The Electro-Music emSynth Promises To Make Modular Synthesizers Small & Cheap

emsynthemSynth, the electro-music synthesizer, is a compact miniature modular synthesizer system designed for ‘anyone with an interest in low cost modular synthesizers’.

By low cost – they plan to sell the modules for about $15 each.

Here’s the official description for the emSynth modules:

Traditional modular synthesizers are large, wall-sized investments in sound. They are composed of racks containing modules that cost $300 or more each. emSynth replaces these racks with breadboards holding tiny modules that cost about $15 each. This is made possible by several choices including open electronics and breadboard connectorization, plus the advancements in electronics miniaturization in the past 40 years. Of course, the circuits are simplified – and many are digital as well, adding to the unique quality of emSynth’s sounds. You can build an emSynthesizer and reconfigure it at will for under 1/20th the cost of traditional big iron synthesizers. With that you get portability and flexibility also.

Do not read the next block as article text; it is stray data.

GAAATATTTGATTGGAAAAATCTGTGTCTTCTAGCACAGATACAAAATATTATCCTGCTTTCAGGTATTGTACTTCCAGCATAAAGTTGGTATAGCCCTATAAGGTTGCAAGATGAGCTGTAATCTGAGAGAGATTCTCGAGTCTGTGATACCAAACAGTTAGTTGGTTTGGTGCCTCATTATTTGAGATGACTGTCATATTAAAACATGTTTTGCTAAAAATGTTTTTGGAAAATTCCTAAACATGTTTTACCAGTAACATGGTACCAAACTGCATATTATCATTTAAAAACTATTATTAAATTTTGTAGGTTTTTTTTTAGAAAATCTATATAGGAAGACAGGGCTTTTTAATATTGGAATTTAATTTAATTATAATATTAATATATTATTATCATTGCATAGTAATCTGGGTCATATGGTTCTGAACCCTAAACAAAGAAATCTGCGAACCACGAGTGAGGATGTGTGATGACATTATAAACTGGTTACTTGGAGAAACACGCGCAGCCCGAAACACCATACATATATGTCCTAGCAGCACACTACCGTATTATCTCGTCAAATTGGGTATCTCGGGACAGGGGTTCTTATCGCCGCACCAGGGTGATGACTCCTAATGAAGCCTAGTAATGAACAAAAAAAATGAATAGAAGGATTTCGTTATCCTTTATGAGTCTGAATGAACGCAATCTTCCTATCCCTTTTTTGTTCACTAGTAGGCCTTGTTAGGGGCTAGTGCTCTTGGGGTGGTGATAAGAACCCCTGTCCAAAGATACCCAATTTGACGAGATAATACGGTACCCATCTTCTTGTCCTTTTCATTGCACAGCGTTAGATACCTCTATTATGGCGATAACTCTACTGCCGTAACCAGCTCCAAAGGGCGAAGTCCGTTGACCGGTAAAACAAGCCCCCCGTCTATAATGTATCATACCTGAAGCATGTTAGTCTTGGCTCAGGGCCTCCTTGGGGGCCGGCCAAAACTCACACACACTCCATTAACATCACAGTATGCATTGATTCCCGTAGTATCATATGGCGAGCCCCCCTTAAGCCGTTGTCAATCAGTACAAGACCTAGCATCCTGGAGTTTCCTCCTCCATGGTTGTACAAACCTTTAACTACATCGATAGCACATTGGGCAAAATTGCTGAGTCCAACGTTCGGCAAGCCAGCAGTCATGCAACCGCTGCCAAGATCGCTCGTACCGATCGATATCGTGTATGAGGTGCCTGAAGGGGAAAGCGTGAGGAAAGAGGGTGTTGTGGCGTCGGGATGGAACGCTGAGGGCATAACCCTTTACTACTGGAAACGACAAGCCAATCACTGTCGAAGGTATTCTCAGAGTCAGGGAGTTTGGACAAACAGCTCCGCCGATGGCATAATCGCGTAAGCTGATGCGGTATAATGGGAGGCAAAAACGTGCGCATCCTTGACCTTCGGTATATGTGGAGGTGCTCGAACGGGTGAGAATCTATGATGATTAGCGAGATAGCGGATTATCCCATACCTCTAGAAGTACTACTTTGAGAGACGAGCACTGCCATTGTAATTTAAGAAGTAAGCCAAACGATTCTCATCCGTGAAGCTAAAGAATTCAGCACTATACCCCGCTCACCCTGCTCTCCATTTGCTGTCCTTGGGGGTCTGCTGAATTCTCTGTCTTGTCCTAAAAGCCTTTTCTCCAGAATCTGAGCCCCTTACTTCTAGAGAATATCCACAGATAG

emSynth essentially creates a new form factor in the world of modular synthesizers: the breadboard! The history of emSynth goes back to the 1970’s when a man named Stanley Lunetta pioneered the use of tiny digital chips called CMOS (pronounced sea-moss) in creating music. Stan made beautiful copper art sculptures out of CMOS chips that blinked and buzzed and whirred with elegant complexity. Fast forward to today and a crowd of modern enthusiasts are carrying on Stan’s work and adding to it on a daily basis. Much of the activity is discussed on the electro-music forum named after Stan, the Lunetta forum. The emSynth circuits are derived from this ongoing category of music system exploration. We are just beginning to scrape the surface of what is sure to be a wealth of discovery as time unfolds before us. For now, some of us Lunetta designers have gotten together to bring you a small yet rapidly growing collection of miniature music modules that are collectively known as emSynth.

Developed Modules

  • Oscillator
  • Sine Wave Thing
  • Stereo Out
  • Stereo In
  • Pseudo Random
  • Step Sequencer
  • Any Gate
  • Melody Generator
  • Spacializer
  • Ring Modulator
  • LED Display

See the Electro-Music site for details.

via palmsounds, matrixsynth

19 thoughts on “The Electro-Music emSynth Promises To Make Modular Synthesizers Small & Cheap

  1. This looks awesome. Although I can imagine that a lot of “purists” will dismiss them straight away.

    1. Not at all !
      In fact, as long as they send and receive voltages, we will even hook them to our “big” modulars 😉